Leave From Work as a Reasonable Accommodation

If your employer doesn't provide any type of sick or vacation leave, you might still be entitled to leave under the Family and Medical Leave Act or FMLA. If your employer has a leave policy or you're entitled to leave under the FMLA or other laws, you can take time off for your disability and be guaranteed a job to come back to. The FMLA gives eligible employees the right to take up to 12 weeks off for a serious health condition—including many disabilities.

But if you're not eligible for FMLA leave (perhaps because your employer has fewer than 50 employees), you can still ask for time off work as a reasonable accommodation.

Reasonable accommodations without FMLA leave. Even when FMLA doesn't apply, if you need time off because of your disability, your employer must grant you a reasonable amount of time off unless doing so would create an undue hardship for the business.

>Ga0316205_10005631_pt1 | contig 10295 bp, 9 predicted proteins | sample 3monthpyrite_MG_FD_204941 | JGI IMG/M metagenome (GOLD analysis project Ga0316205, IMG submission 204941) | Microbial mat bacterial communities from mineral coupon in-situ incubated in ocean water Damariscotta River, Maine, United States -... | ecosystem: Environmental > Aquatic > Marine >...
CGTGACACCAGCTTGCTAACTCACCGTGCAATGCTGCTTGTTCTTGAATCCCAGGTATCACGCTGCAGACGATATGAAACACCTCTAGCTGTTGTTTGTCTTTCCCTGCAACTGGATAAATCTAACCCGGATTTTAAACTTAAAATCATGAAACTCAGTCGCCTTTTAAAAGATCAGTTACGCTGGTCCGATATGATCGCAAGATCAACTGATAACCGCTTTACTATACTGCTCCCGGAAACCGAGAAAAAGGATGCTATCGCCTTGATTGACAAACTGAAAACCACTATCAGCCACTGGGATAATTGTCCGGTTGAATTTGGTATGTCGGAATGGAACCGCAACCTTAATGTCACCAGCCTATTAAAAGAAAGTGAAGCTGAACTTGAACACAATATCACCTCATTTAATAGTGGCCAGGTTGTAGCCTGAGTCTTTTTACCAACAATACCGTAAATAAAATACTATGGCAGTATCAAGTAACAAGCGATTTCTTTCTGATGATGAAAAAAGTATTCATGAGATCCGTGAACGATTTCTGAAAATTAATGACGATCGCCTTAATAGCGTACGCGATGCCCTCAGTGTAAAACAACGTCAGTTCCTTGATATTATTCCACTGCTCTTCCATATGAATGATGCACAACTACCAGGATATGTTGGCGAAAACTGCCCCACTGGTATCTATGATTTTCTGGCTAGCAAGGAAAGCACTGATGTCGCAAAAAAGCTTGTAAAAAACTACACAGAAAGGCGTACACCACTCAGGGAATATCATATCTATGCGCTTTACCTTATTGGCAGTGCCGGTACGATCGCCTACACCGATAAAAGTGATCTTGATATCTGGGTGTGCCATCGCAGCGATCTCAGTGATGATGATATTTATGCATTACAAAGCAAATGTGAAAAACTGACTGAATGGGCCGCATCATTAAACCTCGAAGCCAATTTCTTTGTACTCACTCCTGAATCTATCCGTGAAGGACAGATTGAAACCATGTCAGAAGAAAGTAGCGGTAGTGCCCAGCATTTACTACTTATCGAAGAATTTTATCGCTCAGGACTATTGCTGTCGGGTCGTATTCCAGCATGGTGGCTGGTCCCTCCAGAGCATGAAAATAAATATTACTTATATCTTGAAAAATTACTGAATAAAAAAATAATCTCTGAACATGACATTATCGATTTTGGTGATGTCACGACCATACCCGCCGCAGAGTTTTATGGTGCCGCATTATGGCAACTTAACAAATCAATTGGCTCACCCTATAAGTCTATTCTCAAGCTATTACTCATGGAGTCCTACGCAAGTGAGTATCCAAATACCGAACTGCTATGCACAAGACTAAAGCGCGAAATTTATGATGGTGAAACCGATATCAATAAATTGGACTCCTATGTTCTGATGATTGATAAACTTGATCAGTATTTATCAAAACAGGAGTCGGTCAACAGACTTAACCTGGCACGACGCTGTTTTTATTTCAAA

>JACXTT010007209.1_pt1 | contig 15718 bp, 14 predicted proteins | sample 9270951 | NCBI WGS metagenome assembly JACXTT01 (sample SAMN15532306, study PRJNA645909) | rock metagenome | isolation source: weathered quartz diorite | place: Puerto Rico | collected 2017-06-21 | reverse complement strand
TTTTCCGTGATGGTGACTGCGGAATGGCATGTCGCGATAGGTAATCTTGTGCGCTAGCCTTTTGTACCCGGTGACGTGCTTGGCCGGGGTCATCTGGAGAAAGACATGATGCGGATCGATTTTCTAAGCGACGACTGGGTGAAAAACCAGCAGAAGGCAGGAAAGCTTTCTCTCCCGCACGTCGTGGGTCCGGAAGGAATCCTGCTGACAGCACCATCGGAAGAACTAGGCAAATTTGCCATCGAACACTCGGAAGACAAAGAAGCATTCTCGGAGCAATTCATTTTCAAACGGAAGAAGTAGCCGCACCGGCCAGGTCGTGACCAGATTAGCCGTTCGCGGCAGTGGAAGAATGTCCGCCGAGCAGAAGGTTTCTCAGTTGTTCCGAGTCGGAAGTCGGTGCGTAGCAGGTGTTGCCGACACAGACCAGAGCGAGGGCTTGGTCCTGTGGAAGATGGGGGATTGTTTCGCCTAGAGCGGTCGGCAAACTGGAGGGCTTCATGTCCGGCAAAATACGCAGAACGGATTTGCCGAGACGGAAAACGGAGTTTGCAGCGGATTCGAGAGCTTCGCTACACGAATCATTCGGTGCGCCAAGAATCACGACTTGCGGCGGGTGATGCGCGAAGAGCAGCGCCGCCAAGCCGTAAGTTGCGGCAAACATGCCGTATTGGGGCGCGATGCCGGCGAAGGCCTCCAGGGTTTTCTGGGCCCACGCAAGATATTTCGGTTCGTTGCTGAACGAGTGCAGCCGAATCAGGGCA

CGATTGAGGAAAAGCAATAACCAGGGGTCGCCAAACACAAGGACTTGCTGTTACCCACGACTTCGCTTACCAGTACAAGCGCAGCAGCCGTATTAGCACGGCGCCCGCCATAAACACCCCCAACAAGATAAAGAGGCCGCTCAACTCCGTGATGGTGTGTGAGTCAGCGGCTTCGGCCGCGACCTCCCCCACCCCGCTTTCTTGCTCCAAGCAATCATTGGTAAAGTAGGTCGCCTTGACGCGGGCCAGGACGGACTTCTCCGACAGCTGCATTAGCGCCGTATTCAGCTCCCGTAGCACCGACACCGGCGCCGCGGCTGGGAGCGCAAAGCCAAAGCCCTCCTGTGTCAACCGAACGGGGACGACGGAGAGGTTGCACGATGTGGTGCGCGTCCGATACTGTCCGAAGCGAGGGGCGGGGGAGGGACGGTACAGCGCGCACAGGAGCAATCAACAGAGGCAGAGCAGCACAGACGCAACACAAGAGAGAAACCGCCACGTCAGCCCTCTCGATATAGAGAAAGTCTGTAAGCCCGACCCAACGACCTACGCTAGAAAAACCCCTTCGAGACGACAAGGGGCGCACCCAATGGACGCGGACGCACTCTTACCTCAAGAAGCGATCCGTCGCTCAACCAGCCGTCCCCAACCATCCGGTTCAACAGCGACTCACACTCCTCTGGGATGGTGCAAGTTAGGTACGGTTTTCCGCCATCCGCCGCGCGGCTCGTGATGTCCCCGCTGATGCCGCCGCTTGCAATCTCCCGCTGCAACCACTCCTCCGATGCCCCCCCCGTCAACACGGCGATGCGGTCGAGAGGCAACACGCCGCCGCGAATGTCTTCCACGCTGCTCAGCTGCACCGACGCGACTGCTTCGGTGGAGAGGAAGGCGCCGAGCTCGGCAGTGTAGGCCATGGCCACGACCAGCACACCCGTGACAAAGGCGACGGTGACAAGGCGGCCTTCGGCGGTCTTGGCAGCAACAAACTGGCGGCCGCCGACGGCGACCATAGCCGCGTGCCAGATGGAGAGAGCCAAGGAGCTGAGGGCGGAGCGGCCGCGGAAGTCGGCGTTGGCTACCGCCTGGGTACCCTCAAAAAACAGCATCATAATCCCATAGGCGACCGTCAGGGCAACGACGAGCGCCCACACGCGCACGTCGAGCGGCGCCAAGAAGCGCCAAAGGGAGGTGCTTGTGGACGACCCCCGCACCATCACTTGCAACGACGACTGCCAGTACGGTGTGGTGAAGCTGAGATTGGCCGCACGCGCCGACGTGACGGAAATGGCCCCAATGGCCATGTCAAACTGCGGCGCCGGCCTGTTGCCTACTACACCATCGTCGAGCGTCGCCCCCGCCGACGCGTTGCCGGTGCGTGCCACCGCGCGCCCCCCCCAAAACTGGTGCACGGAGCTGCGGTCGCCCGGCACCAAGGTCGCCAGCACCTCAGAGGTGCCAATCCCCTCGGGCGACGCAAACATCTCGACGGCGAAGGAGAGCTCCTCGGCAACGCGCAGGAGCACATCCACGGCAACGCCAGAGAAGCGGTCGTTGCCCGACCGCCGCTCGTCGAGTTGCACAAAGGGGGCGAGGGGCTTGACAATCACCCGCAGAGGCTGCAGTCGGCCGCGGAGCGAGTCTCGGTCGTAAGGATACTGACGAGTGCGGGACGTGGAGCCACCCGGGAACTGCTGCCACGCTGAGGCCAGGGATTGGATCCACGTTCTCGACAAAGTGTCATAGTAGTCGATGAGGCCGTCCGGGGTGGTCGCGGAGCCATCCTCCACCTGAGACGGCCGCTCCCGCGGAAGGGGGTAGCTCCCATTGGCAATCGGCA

For instance, if you need four weeks off work to recover from surgery and cancer treatment, you should be able to take that time off (unpaid) as a reasonable accommodation. To deny your request for medical leave, your employer would need to show that allowing you to take those four weeks off would create an undue hardship for the company.

Reasonable accommodation beyond FMLA leave. What if you need more time off than your employer's policy, the FMLA, or other law provides? For example, what if you need 16 weeks off work to recover from surgery and cancer treatment? The last 4 weeks of your leave would go beyond what the FMLA provides.

Under ADA rules, you still might be entitled to take that time off as a reasonable accommodation for your disability. Unless your employer can show that giving you four more weeks off would create an undue hardship for the business, your request for leave must be granted.

Limits to ADA accommodation rules. There are limits to what an employer is required to do to accommodate an employee with a disability. The ADA doesn't require your employer to:

  • provide paid leave as an accommodation (beyond what their usual policies allow), or
  • give you an indefinite period of leave.

If you and your doctor can't say when or whether you'll be able to return to work, your employer can deny your request for open-ended leave as an undue hardship.

Requesting Time Off as an Accommodation